Simple Mail Server Architecture

Setup Zimbra Mail Server in CentOS

Hello and welcome back to my next blog! In this post, I’m going to share how to setup Zimbra Mail Server in CentOS server. Since I’m going to cover this topic from start to end, it might be a long read and I hope you’ll manage to go through it. Just to give you a brief introduction of Zimbra, ZCS is one of the World’s largest open-source collaboration projects and it is an ideal solution for all sorts of mail related requirements. It basically comes with two offerings: Network Edition and Community Edition. As indicated by the terms themselves, Network Edition is a paid solution as we have to purchase its license on per user bassis and it includes support from Zimbra itself. Whereas, Community Edition is a free and open-source solution, however the Zimbra community is responsible for support related to it. And here, I’m entirely writing about Community Edition.

Zimbra Logo
Zimbra Logo
Lab Overview

For this setup, I’m using CentOS 7.1 Minimal server as the host operating system inside VMware vSphere 5.5. The version of Zimbra I’m using here is ZCS 8.6 GA. Note that, the installation and setup procedure might be a little different if you’ve different version. The system specification for ZCS are as follows:

  • RAM: 8 GB recommended
  • CPU: 4 vCPU
  • Storage: 500 GB

Note: You can allocate system resources as per your requirements. If you’re just trying to learn or test Zimbra, you can begin with little hardware resources. However, if you’re planning on taking this setup to production, you must fulfill the minimum requirements and try for recommended values.

Before getting started with the installation of Zimbra Collaboration Server, I recommend you to read and follow these pre-requisite blog posts to be on the same page as I’m while starting the setup procedure. If you’re already quite familiar with the creation of VM, installation and initial configuration of CentOS Minimal server, then you can simply skip reading these blog posts.

In the above mentioned blog posts, I’ve basically focused on CentOS 6.5 Minimal server, so there will be some variations throughout the installation and initial configuration sections. To be specific, disk partitioning is a bit different between CentOS 6.5 and CentOS 7.1. In CentOS 6.5, we need to choose the partition type (eg. Standard or LVM) first and then allocate it to system partition. Whereas in CentOS 7.1, we need to first add and allocate a partition, and then define its partition type and Logical Volume arguments if using LVM.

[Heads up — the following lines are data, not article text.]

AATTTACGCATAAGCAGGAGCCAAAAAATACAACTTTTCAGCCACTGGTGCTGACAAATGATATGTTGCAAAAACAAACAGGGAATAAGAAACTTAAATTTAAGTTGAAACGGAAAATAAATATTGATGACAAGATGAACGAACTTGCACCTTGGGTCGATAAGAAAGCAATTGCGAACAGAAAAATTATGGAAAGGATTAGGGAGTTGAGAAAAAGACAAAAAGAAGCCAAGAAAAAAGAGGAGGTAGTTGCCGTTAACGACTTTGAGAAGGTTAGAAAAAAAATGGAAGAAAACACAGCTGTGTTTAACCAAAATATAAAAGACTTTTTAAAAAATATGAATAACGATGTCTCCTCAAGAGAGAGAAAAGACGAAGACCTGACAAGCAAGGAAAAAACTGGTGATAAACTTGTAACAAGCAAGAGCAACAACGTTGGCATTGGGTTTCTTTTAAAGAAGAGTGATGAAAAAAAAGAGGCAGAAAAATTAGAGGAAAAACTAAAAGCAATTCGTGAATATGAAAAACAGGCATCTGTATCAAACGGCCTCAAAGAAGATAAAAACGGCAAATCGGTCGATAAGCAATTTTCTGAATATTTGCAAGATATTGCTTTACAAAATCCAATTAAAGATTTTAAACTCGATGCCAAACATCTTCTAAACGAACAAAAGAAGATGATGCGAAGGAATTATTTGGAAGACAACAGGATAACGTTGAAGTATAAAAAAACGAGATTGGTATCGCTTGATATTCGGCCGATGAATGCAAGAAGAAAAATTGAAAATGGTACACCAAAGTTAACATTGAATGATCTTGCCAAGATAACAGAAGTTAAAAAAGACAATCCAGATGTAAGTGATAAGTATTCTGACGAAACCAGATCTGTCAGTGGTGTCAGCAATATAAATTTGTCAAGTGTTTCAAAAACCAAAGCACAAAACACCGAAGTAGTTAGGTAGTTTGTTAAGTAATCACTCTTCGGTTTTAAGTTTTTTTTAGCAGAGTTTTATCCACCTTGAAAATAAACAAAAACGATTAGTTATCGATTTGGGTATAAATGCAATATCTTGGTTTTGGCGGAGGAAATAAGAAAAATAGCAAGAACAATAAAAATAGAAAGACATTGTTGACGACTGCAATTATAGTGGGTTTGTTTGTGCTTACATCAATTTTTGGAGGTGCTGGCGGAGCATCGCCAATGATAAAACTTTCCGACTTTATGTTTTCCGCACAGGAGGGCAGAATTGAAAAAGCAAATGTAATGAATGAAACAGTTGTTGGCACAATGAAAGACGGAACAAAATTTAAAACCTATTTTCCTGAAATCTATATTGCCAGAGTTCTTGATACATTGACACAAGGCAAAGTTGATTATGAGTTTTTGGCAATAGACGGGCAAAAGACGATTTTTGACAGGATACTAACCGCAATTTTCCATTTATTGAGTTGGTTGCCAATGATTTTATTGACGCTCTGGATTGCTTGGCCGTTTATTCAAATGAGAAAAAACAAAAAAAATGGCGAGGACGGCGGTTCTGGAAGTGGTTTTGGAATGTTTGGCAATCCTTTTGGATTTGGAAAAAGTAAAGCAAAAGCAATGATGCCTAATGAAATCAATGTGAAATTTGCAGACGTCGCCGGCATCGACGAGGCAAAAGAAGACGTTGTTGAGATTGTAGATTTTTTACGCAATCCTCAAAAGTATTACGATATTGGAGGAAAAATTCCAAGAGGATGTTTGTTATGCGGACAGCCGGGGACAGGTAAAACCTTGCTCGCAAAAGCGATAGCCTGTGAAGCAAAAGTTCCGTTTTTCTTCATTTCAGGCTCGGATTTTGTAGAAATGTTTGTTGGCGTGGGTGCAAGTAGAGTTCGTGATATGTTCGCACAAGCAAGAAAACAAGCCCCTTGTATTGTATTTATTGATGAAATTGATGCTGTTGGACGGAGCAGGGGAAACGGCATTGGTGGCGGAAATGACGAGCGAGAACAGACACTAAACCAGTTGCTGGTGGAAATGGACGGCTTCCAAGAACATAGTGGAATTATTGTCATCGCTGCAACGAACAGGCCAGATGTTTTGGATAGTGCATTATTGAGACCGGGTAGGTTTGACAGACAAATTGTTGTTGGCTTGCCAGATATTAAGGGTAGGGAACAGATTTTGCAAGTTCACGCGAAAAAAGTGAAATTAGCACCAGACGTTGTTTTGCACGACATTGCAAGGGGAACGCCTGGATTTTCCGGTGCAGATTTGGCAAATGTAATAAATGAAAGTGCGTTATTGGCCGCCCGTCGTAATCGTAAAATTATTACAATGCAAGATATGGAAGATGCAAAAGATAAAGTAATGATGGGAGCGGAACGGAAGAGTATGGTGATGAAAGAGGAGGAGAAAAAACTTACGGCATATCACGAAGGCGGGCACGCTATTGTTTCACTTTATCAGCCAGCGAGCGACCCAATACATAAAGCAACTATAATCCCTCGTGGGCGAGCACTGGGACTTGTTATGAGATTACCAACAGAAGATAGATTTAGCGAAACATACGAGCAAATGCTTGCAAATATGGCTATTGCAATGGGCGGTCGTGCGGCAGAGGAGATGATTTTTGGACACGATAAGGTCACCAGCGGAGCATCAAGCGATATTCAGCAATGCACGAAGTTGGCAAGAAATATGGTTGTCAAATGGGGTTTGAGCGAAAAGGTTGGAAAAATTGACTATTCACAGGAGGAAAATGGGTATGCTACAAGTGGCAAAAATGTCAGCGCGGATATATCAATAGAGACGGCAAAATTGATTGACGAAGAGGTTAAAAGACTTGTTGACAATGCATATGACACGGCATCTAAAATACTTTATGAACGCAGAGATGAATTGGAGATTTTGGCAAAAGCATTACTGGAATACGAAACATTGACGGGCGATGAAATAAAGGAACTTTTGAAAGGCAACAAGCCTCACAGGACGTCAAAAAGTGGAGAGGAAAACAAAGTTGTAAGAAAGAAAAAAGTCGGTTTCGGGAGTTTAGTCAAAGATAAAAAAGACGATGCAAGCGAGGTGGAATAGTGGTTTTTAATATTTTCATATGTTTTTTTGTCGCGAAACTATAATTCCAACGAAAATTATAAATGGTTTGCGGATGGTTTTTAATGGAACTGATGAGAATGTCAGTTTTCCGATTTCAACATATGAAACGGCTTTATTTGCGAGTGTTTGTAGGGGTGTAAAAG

Here’s my partition table layout:

  • /boot: Standard Partition and 500 MB
  • swap: LVM Volume and 8 GB
  • /: LVM Volume and 5 GB
  • /tmp: LVM Volume and 5 GB
  • /opt: LVM Volume and rest of the disk space
Preparing Server for Zimbra

Now, let’s get into the actual setup procedure. You might have already learned and performed the initial configuration of your CentOS machine as of now, however, I’m going to perform some configuration again before installing Zimbra. Let’s begin with the setup of network.

[code][root@localhost ~]# ip link show[/code]

Note the name of the ethernet interface connected to your server. In case you’re using multiple network interfaces, take the one you want to configure here. Then, edit the config for that particular interface. In case my case, it is named as eth0, so I’m network config looks like this:

[code][root@localhost ~]# vi /etc/sysconfig/network-scripts/ifcfg-eth0

Then, let’s configure server’s hosts file. My hosts file looks like this:

[code][root@localhost ~]# vi /etc/hosts localhost mail[/code]

Let’s also change the hostname of this server to the appropriate name.

[code][root@localhost ~]# vi /etc/sysconfig/network[/code]

After that, let’s install some of the necessary packages or dependencies for Zimbra server. While doing so, I’m also installing EPEL repository for the software packages that I’m going to install here.

[code][root@mail ~]# yum -y install epel-release
[root@mail ~]# yum -y update[/code]

If you’re familiar with older versions of CentOS, then you should know that they use Iptables as  their default firewall. However, CentOS 7 implements Firewalld for this purpose. I found Firewalld a little difficult at first, but it got a lot better and intuitive once I started to understand it. Since its minimal version doesn’t ship with Firewalld, we need to install and enable it. Before installing, let’s check its availability in our system.

[code][root@mail ~]# rpm -qa | grep firewalld
[root@mail ~]# yum -y install firewalld
[root@mail ~]# systemctl stop firewalld
[root@mail ~]# systemctl enable firewalld[/code]

There’s also anther very important thing that should be taken care of while installing Zimbra, i.e. the Postfix server that comes by default with CentOS. Postfix is a mail transport agent (MTA) and is responsible for sending and receiving mails. However, Zimbra itself ships with Postfix inside its framework. So, if we don’t stop and disable native postfix of CentOS, we’ll end up having conflict between these two. Therefore, it is very important to stop and disable Postfix before going further in Zimbra.

[code][root@mail ~]# systemctl status postfix
[root@mail ~]# systemctl stop postfix
[root@mail ~]# systemctl disable postfix[/code]

The next thing we need to take care of is the SELinux. Since Zimbra is a collaboration of numerous open-source projects and some of the components might not perform well when SELinux is enforced, we need to either disable it or set it to permissive mode.

[code][root@mail ~]# sestatus
[root@mail ~]# setenforce 0
[root@mail ~]# sed -i s/"SELINUX=enforcing"/"SELINUX=permissive"/g /etc/sysconfig/selinux[/code]

Now, we can install the dependencies for Zimbra. You can run the below command to do this.

[code][root@mail ~]# yum -y install perl perl-core screen w3m elinks bind bind-utils unzip sed nc sysstat libaio rsync telnet aspell net-tools[/code]